I agree too - "Gaming" PC's are very niche. Most people with computers, the most strenuous thing they do is maybe run Excel/Word and Facebook.

There is a reason Intel is has been and is still the worlds largest graphics chip manufacturer, and inarguably their graphics suck really really bad - it's because most people don't care (much) about their graphics - they just need enough to make the cards move in Solitare and for their Windows Desktop to show that cute picture of their kitten in the toilet. Or at least they don't care until they decide to go buy Diablo 3 or Call of Duty or something and it totally chokes on their integrated graphics.

APUs in the sense that we see them now (at least x86/x64 varieties) are still a bit too high power to use in "mobile" devices - at least anything really smaller than a netbook. Once you get really mobile (tablets/phones/etc) ARM pretty well has that arena locked up - and nVidia has their new ARM processor (Tegra). Not that AMD and Intel aren't trying to get there (Atom, AMD may start putting in ARM Cortex cores in with their x86 CPUs although that's mainly for security not mobility)

  ShakyMo

Apprentice Member

Joined: 11/21/11
Posts: 7246

8/15/12 12:23:56 PM#16
AMD isn't "totally lost in the gamers market"

Sure Intel make much better cpus.

With gpus it depends on the pricepoint, nvidia have the very high end with the 680, but at just about every other price point AMD is better bang for your buck (especially here in UK, e.g.7870 is cheaper than a 570 with performance like a 580)
  Ridelynn

Elite Member

Joined: 12/19/10
Posts: 3307

8/15/12 12:31:52 PM#17


Originally posted by ShakyMo
AMD isn't "totally lost in the gamers market"Sure Intel make much better cpus.With gpus it depends on the pricepoint, nvidia have the very high end with the 680, but at just about every other price point AMD is better bang for your buck (especially here in UK, e.g.7870 is cheaper than a 570 with performance like a 580)

I agree with this too.

Sure, Intel makes better CPU's - but we are more or less at the point where faster isn't necessarily better. There are very few games where an AMD FX-4100 isn't a fast enough processor to deliver playable framerates (with a suitable video card). The Intel i5-3570 may be a lot faster CPU-wise, but if that difference amounts to 102FPS vice 82FPS then who really cares - both are fast enough, one just has a total cost of about $150 more ($100 for the CPU, about $50 more for a comparable motherboard).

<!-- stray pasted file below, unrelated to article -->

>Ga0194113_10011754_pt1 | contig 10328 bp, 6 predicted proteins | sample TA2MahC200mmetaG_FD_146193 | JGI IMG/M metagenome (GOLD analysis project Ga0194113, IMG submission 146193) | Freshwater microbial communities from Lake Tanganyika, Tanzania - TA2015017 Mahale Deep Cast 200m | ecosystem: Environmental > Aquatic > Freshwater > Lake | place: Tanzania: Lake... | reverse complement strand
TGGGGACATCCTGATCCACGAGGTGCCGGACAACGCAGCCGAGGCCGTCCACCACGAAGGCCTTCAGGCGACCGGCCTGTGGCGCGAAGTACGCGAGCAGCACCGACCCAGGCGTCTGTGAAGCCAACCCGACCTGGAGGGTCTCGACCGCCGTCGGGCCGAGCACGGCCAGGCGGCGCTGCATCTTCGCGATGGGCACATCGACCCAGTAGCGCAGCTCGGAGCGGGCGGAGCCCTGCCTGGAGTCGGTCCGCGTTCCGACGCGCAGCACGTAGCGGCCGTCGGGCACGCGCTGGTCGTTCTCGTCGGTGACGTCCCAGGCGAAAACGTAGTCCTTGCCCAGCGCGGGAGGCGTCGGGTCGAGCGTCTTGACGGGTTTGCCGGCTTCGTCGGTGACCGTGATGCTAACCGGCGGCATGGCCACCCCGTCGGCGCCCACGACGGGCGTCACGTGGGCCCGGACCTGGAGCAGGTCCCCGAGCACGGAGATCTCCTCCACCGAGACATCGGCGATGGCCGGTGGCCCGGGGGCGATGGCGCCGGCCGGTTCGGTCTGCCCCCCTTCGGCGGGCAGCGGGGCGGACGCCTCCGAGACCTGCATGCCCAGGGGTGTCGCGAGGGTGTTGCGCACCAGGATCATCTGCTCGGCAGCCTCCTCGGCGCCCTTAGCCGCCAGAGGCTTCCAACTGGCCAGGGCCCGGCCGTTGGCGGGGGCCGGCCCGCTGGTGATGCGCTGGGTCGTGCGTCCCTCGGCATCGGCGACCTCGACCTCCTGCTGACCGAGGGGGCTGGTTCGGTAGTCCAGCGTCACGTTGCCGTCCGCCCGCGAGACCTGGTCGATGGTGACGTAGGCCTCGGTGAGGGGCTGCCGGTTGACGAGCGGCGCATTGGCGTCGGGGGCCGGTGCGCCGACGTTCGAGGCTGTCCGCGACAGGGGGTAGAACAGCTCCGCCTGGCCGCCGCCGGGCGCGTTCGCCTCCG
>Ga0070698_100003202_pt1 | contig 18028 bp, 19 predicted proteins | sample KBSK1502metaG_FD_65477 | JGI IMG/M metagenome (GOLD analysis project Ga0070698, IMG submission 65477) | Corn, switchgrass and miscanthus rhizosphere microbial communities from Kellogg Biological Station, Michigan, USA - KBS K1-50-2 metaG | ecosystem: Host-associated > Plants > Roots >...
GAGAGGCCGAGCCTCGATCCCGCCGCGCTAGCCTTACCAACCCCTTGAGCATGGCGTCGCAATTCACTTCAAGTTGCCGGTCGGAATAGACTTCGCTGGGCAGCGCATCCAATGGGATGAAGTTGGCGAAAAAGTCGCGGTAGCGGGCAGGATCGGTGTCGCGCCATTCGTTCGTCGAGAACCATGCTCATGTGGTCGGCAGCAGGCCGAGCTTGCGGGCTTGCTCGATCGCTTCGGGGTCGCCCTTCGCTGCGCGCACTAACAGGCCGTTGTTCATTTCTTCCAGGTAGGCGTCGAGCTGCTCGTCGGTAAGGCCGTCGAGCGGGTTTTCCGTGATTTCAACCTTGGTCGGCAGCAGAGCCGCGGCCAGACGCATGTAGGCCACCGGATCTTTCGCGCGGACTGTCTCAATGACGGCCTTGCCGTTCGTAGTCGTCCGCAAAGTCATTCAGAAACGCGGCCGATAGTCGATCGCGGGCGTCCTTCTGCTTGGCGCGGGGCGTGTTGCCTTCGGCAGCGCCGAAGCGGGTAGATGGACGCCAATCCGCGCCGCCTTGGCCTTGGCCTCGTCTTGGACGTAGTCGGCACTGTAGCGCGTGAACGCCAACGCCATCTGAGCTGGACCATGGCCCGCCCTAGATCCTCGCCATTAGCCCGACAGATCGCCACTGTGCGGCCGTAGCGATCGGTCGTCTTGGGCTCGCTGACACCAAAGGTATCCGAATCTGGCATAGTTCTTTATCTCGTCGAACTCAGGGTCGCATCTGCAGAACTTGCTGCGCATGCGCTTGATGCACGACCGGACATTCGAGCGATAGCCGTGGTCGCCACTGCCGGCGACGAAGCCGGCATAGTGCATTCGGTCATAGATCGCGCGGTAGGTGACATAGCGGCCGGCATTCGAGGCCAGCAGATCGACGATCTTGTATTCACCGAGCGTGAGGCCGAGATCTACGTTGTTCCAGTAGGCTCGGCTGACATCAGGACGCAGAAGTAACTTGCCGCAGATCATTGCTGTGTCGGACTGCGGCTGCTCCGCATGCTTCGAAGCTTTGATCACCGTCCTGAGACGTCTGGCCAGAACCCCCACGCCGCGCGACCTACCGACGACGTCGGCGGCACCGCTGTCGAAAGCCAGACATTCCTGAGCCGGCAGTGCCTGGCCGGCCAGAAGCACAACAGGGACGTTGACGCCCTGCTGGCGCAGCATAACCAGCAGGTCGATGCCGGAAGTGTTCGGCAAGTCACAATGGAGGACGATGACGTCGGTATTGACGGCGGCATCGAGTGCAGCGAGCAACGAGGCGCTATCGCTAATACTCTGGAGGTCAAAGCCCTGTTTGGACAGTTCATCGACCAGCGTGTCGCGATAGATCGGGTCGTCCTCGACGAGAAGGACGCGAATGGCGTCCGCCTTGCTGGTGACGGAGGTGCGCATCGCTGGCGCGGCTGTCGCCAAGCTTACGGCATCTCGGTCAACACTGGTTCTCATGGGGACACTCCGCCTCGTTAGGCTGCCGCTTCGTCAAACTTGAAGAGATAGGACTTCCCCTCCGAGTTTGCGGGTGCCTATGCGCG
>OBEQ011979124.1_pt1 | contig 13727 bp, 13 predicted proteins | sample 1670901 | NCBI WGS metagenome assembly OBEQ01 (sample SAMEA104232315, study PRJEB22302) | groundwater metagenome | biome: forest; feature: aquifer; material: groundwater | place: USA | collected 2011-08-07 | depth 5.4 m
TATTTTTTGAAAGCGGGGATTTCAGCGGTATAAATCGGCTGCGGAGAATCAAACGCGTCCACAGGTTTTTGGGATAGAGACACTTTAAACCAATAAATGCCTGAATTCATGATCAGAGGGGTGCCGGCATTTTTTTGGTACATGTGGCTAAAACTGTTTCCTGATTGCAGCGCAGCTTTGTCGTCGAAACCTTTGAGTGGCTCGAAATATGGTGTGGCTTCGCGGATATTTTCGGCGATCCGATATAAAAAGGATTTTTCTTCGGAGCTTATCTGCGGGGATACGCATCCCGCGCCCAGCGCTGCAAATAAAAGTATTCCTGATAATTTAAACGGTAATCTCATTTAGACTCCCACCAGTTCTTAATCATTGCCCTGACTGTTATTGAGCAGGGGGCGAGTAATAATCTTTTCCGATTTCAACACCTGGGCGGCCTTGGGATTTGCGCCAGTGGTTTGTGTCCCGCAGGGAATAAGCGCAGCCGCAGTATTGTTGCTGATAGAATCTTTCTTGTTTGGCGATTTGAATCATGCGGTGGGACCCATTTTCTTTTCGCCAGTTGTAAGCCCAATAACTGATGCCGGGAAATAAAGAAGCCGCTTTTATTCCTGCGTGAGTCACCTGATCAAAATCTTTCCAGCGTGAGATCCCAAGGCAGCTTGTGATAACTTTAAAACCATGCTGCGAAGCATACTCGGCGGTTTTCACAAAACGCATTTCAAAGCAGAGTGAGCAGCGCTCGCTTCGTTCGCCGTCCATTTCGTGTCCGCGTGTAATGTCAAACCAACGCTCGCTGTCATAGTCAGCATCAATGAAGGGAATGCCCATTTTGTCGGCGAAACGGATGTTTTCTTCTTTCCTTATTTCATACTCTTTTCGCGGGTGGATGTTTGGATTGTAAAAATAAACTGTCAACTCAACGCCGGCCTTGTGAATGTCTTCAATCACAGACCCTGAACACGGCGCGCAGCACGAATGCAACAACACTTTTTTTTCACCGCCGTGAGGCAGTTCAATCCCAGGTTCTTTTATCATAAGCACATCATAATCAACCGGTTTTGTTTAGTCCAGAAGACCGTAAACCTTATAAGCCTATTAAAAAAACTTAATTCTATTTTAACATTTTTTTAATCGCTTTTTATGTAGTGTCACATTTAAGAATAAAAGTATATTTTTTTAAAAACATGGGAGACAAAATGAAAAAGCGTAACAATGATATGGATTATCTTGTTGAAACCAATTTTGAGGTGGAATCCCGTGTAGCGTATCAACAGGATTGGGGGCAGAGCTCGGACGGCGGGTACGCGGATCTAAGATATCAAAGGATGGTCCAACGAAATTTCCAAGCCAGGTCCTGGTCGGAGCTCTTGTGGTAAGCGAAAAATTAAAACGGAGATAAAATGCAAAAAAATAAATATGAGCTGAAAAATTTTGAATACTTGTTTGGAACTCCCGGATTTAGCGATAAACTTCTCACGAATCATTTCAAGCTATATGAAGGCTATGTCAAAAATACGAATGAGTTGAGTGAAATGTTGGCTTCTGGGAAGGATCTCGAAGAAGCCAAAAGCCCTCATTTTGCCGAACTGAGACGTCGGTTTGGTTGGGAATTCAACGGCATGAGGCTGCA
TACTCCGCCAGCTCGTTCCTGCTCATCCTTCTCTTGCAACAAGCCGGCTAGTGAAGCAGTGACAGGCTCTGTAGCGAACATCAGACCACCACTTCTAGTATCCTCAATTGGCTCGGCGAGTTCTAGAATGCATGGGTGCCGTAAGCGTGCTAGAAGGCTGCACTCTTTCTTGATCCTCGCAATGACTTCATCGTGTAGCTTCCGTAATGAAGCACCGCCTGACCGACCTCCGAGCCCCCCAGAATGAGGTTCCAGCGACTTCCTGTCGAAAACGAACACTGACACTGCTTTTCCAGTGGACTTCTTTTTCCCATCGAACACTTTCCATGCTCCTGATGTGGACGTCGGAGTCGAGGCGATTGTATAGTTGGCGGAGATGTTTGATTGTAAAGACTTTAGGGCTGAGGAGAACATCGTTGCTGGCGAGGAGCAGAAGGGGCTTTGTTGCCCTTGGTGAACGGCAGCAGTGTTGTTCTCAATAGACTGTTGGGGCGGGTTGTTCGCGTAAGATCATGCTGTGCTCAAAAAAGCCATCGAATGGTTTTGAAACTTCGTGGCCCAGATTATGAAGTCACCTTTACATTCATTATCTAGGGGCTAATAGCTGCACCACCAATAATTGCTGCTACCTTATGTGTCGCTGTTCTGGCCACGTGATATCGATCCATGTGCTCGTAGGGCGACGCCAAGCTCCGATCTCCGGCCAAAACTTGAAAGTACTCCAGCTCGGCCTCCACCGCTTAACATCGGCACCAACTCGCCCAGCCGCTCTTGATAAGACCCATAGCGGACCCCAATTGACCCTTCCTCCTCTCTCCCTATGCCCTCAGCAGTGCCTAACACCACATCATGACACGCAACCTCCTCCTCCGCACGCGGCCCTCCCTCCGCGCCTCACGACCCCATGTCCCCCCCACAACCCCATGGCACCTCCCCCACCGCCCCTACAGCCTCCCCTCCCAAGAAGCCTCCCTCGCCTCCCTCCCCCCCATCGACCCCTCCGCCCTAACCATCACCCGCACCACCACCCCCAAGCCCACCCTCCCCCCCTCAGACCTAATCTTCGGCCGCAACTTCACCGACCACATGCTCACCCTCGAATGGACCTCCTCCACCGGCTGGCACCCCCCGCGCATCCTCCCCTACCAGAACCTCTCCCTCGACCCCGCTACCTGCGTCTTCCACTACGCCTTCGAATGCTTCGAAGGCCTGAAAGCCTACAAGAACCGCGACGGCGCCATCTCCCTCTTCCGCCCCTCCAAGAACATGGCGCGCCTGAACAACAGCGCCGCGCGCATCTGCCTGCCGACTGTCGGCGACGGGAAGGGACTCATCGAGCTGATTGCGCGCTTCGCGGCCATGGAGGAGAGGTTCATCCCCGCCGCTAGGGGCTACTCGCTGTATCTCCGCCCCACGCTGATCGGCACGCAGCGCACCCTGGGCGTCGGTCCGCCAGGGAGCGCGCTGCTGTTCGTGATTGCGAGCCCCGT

Quizzical

Guide

Joined: 12/11/08
Posts: 13125

8/15/12 2:16:54 PM#18
Originally posted by ShakyMo

With gpus it depends on the pricepoint, nvidia have the very high end with the 680, but at just about every other price point AMD is better bang for your buck (especially here in UK, e.g.7870 is cheaper than a 570 with performance like a 580)

To the contrary, AMD has the top end with the Radeon HD 7970 GHz Edition.  It's both faster and cheaper than a GeForce GTX 680.  The downside is that it's a power hog.

The price point where Nvidia has a strong case is $400 for a GeForce GTX 670.  It used to be a great value as compared to AMD's lineup, but AMD has dropped prices greatly since then, in addition to nudging clock speeds upward and getting some improvement from drivers.  The GTX 670 is still a decent value at $400, but someone who wants to spend around there and prefers AMD isn't really giving up anything except for energy efficiency.

Sometimes you can make a case for a GeForce GTX 560 or GeForce GTX 560 Ti around $170-$200, which fall in the hole between a Radeon HD 7770 and Radeon HD 7850.  But only sometimes, as depending on prices that day, sometimes an older Radeon HD 6870 or Radeon HD 6950 are a better value.

But at any other price point, Nvidia isn't even competitive at all.  It's basically a problem that AMD has its full lineup out with all seven cards (counting the 7970 GHz Edition) at competitive price points, while Nvidia has one good card out in its new lineup and that's it.

The GeForce GTX 660 and/or GTX 660 Ti are rumored to launch tomorrow.  AMD's counter to one or both of them was to increase clock speeds and cut prices on the Radeon HD 7950.  If Nvidia's new card still manages to be a decent value as compared to the new 7950, it will mean that their chip yields are abysmal.

  Jockan

Hard Core Member

Joined: 9/03/08
Posts: 4072

8/15/12 6:03:46 PM#19
Originally posted by Ridelynn

 


Originally posted by ShakyMo
AMD isn't "totally lost in the gamers market"Sure Intel make much better cpus.With gpus it depends on the pricepoint, nvidia have the very high end with the 680, but at just about every other price point AMD is better bang for your buck (especially here in UK, e.g.7870 is cheaper than a 570 with performance like a 580)

 

I agree with this too.

Sure, Intel makes better CPU's - but we are more or less at the point where faster isn't necessarily better. There are very few games where an AMD FX-4100 isn't a fast enough processor to deliver playable framerates (with a suitable video card). The Intel i5-3570 may be a lot faster CPU-wise, but if that difference amounts to 102FPS vice 82FPS then who really cares - both are fast enough, one just has a total cost of about $150 more ($100 for the CPU, about $50 more for a comparable motherboard).

 Me and a buddy was talking about this at work a couple of days ago. One pc playing a game at 102FPS and another playing it at 82FPS you can not tell the difference just by looking at them. If I have to use a benchmark to see the difference in something then I dont care about it. Paid $100 for my FX 4100 and finally getting my new AMD Radeon this weekend. LG